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Panel suggests operators model CSAs to fit conditions

By DOROTHY NOBLE
AFP Correspondent

HERSHEY, Pa. (March 14, 2016) — Three very different panel members shared their experiences with CSA operations in a session at the Mid-Atlantic Fruit and Vegetable Convention.
Samantha Jany, Brown Dog Produce, Cranbury; Julie Pierre, Our Yards Farm, Audubon; and Robert Muth, Muth Family Farms, Williamstown; all varied by CSA size, years in operation and type of farming. Each is in New Jersey.
Although diverse, each demonstrated positive philosophies. Jany adapted her busy schedule to have more produce ready early in June.
Pierre stressed interpersonal relationships. She said, “I make a point to be present at every pickup.” Muth noted that most people do not know how to cook, but desire creative choices.
Consequently, he strives to accommodate the ‘foodies’ even though his crops won’t click with certain people. “Purslane, for example,” he illustrates. Produce such as easily grown radishes, which sport pink, purple, white and black skins as well as red, was suggested.
The group agreed, however, that CSAs are not for everyone.
As growers know, some crops fail. These farmers acknowledged that failure is not an option. “It must work,” they indicated collectively, because they have received people’s money.
Pierre suggested backup plans and establishing and working with a network of colleagues in the event of shortages.
Jany noted the need to stand out in view of competition. Exemplary service and something unique can be vital. However, she tried assembling an attractive salad mix. But, “It didn’t sell,” she reported.
Muth cautioned, “Test the water before jumping in.”
Session moderator Michelle Infante-Casella, Rutgers Cooperative Extension, noted to the audience that value-added products may be subject to the preventive controls rules of the Food Safety and Modernization Act.
When the discussion turned to containers, baskets, market style and share sizes, there was agreement that all play a part. Pierre tried coolers, but quickly discovered many members did not return them. Muth emphasized not getting “bogged down” and suggested looking at ways to streamline the packing.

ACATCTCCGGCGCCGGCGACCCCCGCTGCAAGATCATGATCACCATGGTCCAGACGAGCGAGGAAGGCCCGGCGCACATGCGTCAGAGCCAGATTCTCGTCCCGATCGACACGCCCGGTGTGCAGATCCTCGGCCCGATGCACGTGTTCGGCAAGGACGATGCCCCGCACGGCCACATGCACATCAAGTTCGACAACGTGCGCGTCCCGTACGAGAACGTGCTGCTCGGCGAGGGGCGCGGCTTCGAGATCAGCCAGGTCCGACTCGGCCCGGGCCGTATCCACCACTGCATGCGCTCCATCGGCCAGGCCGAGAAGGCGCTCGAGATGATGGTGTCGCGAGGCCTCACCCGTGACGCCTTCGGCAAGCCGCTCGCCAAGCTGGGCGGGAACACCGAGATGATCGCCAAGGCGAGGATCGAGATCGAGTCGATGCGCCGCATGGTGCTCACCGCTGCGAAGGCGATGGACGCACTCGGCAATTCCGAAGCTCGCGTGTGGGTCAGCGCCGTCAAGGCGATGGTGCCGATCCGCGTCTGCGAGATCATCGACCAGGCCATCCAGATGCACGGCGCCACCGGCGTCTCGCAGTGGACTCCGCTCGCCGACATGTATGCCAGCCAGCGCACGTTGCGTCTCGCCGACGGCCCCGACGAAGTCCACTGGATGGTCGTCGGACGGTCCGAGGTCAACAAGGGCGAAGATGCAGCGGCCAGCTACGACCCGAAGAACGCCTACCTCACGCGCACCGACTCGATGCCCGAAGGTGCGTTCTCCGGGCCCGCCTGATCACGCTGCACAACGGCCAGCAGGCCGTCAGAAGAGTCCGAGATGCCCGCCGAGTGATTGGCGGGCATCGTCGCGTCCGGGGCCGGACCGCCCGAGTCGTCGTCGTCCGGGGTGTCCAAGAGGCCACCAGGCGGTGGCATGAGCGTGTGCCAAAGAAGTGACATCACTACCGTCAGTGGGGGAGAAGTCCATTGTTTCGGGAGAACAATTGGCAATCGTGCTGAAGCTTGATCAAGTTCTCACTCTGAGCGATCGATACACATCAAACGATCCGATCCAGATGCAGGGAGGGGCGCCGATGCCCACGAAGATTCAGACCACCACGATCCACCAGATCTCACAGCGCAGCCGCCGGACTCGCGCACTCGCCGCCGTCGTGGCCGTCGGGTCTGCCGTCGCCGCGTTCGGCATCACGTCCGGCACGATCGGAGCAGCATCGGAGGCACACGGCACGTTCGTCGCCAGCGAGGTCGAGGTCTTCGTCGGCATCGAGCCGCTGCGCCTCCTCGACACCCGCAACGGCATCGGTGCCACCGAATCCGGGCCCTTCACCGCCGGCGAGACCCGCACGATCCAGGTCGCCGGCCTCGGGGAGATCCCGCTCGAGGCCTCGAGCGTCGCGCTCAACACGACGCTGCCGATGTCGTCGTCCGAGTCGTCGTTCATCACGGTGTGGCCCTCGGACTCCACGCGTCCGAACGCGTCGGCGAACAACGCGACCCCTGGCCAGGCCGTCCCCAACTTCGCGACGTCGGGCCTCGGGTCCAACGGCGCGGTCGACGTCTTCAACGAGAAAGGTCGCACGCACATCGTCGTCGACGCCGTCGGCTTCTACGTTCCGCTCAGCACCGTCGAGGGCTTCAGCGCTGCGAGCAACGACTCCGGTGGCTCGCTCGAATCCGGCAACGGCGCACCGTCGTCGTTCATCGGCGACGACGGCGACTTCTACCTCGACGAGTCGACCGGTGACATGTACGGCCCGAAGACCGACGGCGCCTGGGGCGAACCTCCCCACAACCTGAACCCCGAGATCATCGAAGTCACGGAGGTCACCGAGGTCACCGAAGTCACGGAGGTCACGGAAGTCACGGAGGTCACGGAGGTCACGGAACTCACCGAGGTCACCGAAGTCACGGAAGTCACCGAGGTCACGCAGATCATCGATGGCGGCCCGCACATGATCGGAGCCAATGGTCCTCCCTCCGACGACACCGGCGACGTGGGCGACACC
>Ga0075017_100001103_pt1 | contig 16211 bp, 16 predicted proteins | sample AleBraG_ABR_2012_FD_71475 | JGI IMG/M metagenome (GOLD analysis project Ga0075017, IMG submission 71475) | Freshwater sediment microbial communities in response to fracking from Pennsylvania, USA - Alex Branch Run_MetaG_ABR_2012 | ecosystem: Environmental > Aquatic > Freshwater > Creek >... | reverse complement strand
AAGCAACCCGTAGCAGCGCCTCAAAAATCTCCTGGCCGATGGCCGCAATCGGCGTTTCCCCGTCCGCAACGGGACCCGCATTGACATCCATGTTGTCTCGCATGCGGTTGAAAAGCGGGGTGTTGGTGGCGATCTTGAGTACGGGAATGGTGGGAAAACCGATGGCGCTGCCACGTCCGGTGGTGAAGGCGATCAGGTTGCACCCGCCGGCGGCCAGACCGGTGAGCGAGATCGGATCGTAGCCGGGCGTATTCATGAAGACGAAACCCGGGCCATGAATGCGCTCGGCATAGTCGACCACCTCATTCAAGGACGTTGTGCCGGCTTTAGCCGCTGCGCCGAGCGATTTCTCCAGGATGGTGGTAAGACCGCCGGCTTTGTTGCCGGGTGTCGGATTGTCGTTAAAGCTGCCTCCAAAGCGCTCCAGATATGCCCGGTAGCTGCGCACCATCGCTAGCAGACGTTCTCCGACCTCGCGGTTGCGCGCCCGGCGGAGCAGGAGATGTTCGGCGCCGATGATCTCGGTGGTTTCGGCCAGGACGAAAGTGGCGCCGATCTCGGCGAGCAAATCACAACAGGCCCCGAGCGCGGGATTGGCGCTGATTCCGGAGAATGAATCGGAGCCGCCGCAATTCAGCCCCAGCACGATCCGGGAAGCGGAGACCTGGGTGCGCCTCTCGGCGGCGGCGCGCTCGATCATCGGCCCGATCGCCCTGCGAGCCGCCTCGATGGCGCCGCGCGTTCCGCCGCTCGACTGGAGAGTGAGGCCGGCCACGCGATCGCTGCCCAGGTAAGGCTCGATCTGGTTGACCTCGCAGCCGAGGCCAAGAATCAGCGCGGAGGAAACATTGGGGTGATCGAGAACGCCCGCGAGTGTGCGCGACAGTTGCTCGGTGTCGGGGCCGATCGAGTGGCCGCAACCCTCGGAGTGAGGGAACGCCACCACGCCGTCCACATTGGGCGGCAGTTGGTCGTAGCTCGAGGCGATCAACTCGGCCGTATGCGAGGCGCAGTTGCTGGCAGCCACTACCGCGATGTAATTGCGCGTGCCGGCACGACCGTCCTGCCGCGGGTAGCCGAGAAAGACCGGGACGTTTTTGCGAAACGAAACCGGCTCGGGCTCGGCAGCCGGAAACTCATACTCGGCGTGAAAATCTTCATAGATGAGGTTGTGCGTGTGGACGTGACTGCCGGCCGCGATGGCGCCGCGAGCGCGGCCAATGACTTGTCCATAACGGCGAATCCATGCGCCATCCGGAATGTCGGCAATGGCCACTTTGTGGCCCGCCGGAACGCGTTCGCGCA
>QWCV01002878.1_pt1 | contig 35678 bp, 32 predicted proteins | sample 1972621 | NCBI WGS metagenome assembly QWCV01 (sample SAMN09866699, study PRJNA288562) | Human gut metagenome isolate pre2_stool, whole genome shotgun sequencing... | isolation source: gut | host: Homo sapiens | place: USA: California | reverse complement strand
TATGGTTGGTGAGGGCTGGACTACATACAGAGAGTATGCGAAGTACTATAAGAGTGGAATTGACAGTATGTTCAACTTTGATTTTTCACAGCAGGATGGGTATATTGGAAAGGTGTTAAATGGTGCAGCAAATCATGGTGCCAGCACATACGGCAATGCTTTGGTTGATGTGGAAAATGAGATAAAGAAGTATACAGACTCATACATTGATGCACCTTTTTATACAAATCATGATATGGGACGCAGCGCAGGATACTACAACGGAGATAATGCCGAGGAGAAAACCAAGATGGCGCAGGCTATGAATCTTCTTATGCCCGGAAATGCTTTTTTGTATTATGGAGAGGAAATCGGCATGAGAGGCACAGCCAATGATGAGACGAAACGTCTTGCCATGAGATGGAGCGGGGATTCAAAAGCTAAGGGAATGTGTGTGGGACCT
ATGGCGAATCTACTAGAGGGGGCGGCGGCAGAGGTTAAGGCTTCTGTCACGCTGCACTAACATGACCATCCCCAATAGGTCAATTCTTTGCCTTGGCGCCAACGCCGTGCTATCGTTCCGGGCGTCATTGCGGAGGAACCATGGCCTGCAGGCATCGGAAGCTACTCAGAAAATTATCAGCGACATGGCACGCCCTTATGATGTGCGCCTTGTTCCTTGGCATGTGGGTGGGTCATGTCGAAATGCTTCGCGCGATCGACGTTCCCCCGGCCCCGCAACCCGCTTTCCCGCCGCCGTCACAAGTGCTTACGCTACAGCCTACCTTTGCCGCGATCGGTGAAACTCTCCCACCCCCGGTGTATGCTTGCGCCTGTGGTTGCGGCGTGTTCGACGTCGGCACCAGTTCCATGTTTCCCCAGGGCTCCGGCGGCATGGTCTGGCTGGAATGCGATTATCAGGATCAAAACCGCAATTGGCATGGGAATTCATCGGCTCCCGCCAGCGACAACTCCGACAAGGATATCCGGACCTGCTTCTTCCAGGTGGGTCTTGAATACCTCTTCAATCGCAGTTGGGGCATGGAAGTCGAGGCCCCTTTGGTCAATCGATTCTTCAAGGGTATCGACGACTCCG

Jany said that her yellow peck baskets work well for her corporate members. The number of baskets depends on the share size. She delivers during the members’ lunch breaks.
Whether using drop points, or if members pick up their shares, can determine if pre-packing should be available. Pierre noted that in her first year she preboxed everything, which proved to be efficient.
Muth said that he uses signs to notify his members on what they can take. Also, the operator must be flexible—adaptation to shortages and/or bumper crops is important to CSA success.
In addition, if bolstering your own crops with another farm’s produce, the group stressed informing their members. “Be transparent,” was underscored, particularly if the other farm or farms do not employ the same practices regarding pesticide usage.
The group recognized the benefits of onfarm events, but cautioned that often they were too time-constrained.
Jany said her husband’s schedule now prohibits her event planning. Pierre pointed out that she has a shareholder who contributes canning classes to her CSA.
All agreed that onfarm dinners are popular, but particularly time-consuming.
Farm tours also offer marketing opportunities but can easily get too demanding.